As we continue to face stay-at-home orders — a result of COVID-19 — missing (at least for now) are the elegant black-tie galas, sojourns to faraway places and intimate dinners at glitzy restaurants we once enjoyed. But while the sudden interruption to our routines has markedly changed the way we live, there are some good things that emerged from the pandemic, notably the shift to cooking and entertaining at home. Couples and families alike learned that dinner and cocktails at the dining room table could be every bit as luxurious and alluring as splurging at a four-star restaurant.
“We’re still spending most of our time with our families, which have now become our social circle. Now is the time to try new recipes and tablescapes and be creative,” says Laura Tarket-Johnson, owner of Centennial-based T is for Table.
A romantic tête-à-tête, for example, begs for the warmth and glow of striking candles. “I particularly love flameless candles, which require little effort, yet create a special atmosphere,” says Tarket-Johnson, whose store carries gorgeous moving flame candles that work with a timer and automatically flicker at the same time each evening. To create even more ambiance, “Cluster them together to create warm lighting throughout your entire home,” she recommends.
“We’re honored to provide a little warmth and comfort in peoples’ homes, where we’re all spending so much of our time,” echoes Laura Stroud, marketing director of Homefest, an elegant home décor shop in Greenwood Village.
A few of her favorite pieces for small-scale entertaining include New York artisan Ellen Evans’s handcrafted ceramic pottery, specifically her Terrafirma dinnerware. “A perfect way to bring about a change of scenery while we’re dining at home is to mix things up with your dinnerware, and the Terrafirma—a statement-maker in bold colors and mix-and-match patterns with great texture, color and character—is a refreshing change from your everyday white-ware,” says Stroud.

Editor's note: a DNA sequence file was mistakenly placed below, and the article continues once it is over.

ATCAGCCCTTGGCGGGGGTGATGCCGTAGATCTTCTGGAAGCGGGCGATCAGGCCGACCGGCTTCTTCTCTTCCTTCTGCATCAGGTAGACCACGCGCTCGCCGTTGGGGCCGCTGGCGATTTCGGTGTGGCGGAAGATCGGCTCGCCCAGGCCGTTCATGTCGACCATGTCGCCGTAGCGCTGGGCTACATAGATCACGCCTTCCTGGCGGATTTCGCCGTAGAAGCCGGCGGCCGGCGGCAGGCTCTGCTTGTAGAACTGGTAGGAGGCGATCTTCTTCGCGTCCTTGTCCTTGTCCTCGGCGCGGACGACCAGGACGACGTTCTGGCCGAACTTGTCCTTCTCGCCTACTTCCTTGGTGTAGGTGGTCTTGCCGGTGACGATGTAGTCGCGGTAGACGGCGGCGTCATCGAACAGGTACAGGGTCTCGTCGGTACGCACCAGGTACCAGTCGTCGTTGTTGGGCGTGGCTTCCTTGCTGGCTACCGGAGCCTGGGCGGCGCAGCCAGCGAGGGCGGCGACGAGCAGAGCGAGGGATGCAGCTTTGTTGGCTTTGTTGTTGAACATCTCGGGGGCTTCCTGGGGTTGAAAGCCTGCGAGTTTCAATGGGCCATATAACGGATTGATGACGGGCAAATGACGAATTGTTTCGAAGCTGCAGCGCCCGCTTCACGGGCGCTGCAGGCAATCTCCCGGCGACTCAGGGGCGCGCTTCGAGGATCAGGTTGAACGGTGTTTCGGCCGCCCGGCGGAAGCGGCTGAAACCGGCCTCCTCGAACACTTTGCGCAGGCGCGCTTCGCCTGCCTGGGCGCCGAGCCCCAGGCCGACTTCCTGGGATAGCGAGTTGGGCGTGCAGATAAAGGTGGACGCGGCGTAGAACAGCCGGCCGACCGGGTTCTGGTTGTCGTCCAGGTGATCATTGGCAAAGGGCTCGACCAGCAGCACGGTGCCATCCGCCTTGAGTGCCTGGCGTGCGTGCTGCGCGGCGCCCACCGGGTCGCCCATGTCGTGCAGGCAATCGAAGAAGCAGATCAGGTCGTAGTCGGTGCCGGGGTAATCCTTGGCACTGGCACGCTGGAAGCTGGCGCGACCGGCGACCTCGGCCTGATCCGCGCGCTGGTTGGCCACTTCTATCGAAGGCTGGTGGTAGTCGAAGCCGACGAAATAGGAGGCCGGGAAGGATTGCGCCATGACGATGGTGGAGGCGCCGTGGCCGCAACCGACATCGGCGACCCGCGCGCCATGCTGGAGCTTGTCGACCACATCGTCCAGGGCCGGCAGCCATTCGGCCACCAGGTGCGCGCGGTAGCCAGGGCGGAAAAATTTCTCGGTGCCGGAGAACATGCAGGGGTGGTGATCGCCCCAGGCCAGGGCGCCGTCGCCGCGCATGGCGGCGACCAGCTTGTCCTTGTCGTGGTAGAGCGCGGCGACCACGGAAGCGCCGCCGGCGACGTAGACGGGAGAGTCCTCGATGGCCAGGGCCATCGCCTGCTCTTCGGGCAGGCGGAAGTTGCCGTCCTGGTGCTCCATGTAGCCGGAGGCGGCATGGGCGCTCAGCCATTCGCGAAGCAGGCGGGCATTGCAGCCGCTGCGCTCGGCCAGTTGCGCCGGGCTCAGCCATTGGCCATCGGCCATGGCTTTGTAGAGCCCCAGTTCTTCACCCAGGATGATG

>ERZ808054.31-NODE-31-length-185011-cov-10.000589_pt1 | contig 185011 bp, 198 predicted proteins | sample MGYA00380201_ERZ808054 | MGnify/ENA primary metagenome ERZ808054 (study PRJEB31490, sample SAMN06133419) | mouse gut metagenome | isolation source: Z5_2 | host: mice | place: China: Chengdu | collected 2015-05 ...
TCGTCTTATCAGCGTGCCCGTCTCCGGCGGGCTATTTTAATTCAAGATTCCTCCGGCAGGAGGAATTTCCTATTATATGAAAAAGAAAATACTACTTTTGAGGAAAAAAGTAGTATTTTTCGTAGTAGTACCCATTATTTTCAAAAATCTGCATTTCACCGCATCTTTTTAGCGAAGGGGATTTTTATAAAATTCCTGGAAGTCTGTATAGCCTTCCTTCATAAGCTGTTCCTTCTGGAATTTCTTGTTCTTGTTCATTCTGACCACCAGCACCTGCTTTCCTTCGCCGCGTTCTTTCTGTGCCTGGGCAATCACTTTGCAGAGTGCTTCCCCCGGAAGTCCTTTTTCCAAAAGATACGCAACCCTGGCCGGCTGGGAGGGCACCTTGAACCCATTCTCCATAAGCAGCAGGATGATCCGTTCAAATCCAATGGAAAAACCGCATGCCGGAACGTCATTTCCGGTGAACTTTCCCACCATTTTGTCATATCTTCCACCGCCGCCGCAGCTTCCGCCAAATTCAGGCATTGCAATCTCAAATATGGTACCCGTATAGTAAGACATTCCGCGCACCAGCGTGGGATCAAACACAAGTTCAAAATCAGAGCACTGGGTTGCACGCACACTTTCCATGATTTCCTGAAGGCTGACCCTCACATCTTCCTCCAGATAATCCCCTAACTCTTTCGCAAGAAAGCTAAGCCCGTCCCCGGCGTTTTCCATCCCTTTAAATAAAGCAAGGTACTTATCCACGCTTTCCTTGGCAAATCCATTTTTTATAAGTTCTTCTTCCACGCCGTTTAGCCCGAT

She also loves cocktail glasses from Simon Pearce, especially since happy hour—virtual and otherwise —has become the most celebrated occasion of the past year. “The simple yet sophisticated barware from Simon Pearce offers extraordinary design for those everyday rituals. Mouth-blown, hand-finished and weighty in the hand, each piece lends authenticity to every sip,” promises Stroud.
If you’re planning to follow your happy hour libations with an elaborate dinner, you need a stand-out centerpiece, and for those, Stroud turns to the one-of-a-kind Jan Barboglio collection. “Rustic and refined and wrapped in the history and romance of old Mexico, Jan’s hand-forged iron centerpieces and candelabras bring a casual sophistication to your home décor,” says Stroud.
“During the pandemic, a lot of people retreated into their kitchens for comfort, and we saw people looking for advice, so they started shopping at locally-owned businesses for that one-on-one guidance. We helped them look for ways to scale back and simplify,” shares Amy Rice, chief foodie officer of Chef’s Corner Store in Centennial.
One of her most popular items? A cheese and charcuterie board. Simply stated, there’s nothing to elevate a stay-at-home evening like a platter of seasonal meats and cheeses. The sky is the limit. “No matter where we are, a platter of our favorite things immediately puts us in a party mood,” says Rice, whose shop struts a conversation piece Martins Homewares board that’s made in the USA from locally grown, sustainably sourced hardwood. “The key is variety: Combine several colors, textures and flavors, and you’ll have a delicious board,” recommends Rice.
Soon, we’ll return to a modicum of normalcy; but until then, those cozy nights at home are full of lavish possibilities.
T is for Table
The Streets at SouthGlenn,
6955 S. York St., Centennial
5912 S. Holly St., Greenwood Village
Chef’s Corner Store
9800 E. Easter Ave., Centennial